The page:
Chris Christie Delivers a Conservative Call to Arms at Republican National Convention

The New Jersey governor urges Americans to accept sacrifices and support Romney.

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New Jersey Governor Chris Christie addresses the Republican National Convention in Tampa, Fla., on Tuesday, Aug. 28, 2012.

TAMPA---Chris Christie lived up to his billing as a hard-nosed, blustery Jersey Boy Tuesday night by delivering a tough conservative call to arms at the Republican National Convention, urging Americans to accept the sacrifices that will be needed to restore the country's greatness.

"Now we must lead the way our citizens live," said Christie, the governor of New Jersey. "To lead as my mother insisted I live, not by avoiding truths, especially the hard ones, but by facing up to them and being the better for it."

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Sometimes scowling, at other times pointing his right index finger at the audience for emphasis, Christie argued that, "Our problems are big and the solutions will not be painless. We all must share in the sacrifice. And any leader that tells us differently is simply not telling the truth."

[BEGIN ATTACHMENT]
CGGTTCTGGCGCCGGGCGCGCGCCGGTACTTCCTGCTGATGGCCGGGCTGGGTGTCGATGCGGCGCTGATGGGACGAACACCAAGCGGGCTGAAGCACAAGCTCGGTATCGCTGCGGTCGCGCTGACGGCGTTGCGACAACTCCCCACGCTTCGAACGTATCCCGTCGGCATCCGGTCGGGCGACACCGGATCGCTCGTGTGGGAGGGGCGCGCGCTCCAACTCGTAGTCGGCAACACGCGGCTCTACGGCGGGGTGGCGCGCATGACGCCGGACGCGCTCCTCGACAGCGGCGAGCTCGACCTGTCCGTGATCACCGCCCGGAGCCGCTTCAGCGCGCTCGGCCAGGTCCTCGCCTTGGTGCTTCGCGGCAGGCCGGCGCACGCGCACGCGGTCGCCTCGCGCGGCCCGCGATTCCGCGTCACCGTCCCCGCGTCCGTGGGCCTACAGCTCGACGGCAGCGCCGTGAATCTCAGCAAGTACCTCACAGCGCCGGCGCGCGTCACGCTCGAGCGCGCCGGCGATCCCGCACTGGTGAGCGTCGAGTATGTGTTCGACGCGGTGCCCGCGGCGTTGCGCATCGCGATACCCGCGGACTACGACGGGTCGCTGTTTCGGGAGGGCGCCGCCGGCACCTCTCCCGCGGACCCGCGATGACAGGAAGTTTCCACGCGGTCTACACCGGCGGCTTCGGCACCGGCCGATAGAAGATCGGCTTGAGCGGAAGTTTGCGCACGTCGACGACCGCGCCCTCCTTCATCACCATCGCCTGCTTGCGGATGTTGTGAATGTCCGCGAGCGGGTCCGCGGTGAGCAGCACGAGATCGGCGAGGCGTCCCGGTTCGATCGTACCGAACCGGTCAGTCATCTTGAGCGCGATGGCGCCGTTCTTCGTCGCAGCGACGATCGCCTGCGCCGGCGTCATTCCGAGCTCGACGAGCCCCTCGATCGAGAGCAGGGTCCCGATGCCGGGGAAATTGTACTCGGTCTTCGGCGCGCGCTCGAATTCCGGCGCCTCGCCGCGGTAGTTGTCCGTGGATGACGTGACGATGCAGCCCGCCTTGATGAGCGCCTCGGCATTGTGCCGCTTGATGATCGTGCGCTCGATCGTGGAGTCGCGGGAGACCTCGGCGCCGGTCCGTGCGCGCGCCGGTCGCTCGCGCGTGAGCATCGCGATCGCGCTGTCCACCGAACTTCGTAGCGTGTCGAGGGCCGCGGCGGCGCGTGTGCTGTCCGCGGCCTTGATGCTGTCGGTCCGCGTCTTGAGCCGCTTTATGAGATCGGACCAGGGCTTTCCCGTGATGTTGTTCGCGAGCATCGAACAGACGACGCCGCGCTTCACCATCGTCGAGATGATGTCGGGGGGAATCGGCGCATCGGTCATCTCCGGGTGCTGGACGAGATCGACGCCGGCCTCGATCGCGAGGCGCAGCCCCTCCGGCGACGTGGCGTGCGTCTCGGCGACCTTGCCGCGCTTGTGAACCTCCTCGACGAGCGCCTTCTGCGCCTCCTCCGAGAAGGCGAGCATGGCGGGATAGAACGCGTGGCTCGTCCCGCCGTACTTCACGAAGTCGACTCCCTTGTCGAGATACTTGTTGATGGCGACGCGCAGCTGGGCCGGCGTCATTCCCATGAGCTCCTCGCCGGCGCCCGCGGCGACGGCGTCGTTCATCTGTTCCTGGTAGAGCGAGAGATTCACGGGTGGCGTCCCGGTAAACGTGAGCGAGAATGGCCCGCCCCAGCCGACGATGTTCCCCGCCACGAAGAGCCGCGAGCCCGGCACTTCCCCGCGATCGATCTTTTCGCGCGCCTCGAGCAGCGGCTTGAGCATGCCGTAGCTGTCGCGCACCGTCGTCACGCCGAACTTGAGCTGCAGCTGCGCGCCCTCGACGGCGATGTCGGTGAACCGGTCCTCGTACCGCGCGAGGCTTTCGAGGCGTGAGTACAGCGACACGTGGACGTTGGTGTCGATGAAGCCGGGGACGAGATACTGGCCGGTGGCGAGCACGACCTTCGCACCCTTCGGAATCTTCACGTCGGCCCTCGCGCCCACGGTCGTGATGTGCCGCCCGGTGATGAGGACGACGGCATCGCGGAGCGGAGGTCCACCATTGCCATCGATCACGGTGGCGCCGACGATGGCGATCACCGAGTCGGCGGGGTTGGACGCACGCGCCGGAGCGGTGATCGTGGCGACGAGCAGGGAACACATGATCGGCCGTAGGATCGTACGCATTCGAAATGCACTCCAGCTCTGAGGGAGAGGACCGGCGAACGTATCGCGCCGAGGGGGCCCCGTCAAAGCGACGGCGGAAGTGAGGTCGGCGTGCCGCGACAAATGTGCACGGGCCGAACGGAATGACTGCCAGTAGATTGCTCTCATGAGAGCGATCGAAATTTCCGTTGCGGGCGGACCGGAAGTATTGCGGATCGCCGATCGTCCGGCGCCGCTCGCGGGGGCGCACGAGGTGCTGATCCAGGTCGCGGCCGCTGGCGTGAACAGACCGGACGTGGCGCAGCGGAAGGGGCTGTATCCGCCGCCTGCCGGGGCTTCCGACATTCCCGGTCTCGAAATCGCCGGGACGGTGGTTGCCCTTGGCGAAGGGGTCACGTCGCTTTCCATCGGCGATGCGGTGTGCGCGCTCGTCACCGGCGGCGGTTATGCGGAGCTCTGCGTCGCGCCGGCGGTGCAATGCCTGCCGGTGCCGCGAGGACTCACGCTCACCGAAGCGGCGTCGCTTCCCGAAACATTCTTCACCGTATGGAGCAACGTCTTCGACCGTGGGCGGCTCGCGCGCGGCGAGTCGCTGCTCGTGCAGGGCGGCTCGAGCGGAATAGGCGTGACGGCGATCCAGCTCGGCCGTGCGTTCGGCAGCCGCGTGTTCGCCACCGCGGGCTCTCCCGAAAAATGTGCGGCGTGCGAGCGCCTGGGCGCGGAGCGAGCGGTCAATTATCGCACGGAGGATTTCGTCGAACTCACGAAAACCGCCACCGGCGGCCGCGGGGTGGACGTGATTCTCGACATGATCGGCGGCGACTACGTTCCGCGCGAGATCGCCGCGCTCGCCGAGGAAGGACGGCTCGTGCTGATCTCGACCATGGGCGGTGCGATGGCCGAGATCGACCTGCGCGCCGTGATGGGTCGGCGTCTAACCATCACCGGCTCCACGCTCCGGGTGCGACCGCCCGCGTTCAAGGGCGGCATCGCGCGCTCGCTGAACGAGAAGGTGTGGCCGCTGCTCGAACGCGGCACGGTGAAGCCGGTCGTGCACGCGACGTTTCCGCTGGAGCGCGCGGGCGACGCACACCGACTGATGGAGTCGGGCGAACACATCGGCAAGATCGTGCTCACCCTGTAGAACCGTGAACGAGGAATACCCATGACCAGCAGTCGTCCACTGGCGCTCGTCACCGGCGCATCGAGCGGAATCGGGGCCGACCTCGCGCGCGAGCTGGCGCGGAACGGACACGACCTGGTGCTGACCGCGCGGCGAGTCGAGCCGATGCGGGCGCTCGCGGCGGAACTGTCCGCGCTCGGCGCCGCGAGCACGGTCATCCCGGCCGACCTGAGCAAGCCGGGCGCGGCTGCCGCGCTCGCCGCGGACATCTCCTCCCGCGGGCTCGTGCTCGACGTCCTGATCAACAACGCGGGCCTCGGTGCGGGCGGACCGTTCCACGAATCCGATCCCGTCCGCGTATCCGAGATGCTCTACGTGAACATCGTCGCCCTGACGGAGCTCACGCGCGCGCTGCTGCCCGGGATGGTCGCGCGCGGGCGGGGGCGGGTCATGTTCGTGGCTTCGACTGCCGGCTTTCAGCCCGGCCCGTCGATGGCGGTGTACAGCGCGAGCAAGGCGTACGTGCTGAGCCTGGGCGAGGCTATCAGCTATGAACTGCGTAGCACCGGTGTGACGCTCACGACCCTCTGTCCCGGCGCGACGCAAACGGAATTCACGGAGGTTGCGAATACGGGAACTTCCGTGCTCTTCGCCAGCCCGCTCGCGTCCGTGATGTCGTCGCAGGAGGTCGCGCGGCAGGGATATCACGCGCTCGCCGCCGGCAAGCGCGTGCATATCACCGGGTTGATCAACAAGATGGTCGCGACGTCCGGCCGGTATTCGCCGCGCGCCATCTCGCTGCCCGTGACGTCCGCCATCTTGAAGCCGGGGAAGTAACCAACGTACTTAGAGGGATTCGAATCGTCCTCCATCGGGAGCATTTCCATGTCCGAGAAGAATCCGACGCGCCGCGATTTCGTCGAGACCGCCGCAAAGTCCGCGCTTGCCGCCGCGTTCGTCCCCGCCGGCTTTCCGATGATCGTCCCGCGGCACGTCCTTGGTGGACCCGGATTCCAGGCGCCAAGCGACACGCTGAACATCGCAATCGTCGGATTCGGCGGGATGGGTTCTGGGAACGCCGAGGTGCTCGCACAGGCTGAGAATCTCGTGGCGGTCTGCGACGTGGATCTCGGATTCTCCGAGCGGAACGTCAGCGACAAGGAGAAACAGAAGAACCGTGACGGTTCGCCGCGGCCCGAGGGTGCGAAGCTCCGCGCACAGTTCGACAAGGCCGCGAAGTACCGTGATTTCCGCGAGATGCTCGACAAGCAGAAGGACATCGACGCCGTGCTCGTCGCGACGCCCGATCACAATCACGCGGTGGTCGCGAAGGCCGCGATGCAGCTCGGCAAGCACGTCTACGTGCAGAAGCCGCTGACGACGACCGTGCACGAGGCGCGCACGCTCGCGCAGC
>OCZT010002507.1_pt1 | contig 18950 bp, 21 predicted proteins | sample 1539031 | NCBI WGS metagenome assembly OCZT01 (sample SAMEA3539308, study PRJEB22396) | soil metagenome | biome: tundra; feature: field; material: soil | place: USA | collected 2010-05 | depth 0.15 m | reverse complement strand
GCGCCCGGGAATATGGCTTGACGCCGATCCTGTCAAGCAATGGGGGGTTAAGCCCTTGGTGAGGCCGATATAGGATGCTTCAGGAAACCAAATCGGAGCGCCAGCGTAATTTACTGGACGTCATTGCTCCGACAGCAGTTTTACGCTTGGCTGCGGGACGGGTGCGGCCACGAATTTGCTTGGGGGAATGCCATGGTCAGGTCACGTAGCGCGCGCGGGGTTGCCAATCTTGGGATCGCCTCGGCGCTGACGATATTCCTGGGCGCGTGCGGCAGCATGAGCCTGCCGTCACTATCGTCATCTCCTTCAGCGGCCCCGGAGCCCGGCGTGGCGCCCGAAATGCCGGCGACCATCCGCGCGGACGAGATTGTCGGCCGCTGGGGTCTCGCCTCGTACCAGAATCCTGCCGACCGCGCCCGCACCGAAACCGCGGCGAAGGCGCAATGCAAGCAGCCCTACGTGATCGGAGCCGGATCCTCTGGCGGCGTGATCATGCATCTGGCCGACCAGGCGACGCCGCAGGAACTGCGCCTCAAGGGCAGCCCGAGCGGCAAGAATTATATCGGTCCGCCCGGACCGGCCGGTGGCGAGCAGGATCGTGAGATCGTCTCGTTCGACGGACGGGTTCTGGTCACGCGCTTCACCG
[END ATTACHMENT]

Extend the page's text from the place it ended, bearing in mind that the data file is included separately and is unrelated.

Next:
As the convention's keynote speaker, Christie's role was to play the stubborn truth teller and argue that GOP presidential nominee Mitt Romney is willing to adhere to principle and make the hard decisions, rather than sway with the political winds, as Democratic critics portray him.

"We have a nominee who will tell us the truth and who will lead with conviction," Chistie said. "And now he has a running mate who will do the same. We have Governor Mitt Romney and Congressman Paul Ryan, and we have to make them the next president and vice president of the United States."

For his part, Christie offered himself as an example of the kind of leadership the country needs. He said he has practiced what he preaches as governor of New Jersey, restricting expensive pension and health benefits for the powerful public-sector unions, limiting tenure for teachers who don't do their jobs effectively, and at the same time cutting taxes and balancing the state budget.

Christie said Romney will take similar tough but necessary approaches as president.

"With $5 trillion in debt added over the last four years, we have no other option but to make the hard choices, cut federal spending and fundamentally reduce the size of government," the governor said.

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Christie also spoke emotionally about his parents, attempting to connect with less-fortunate Americans and contradict the image that Democrats project of many Republican leaders—including Romney—as privileged and isolated Brahmins.

"I am the son of an Irish father and a Sicilian mother," Christie said. "....They both lived hard lives. Dad grew up in poverty. ...Mom also came from nothing." He added: "She spoke the truth—bluntly, directly, and without much varnish. I am her son."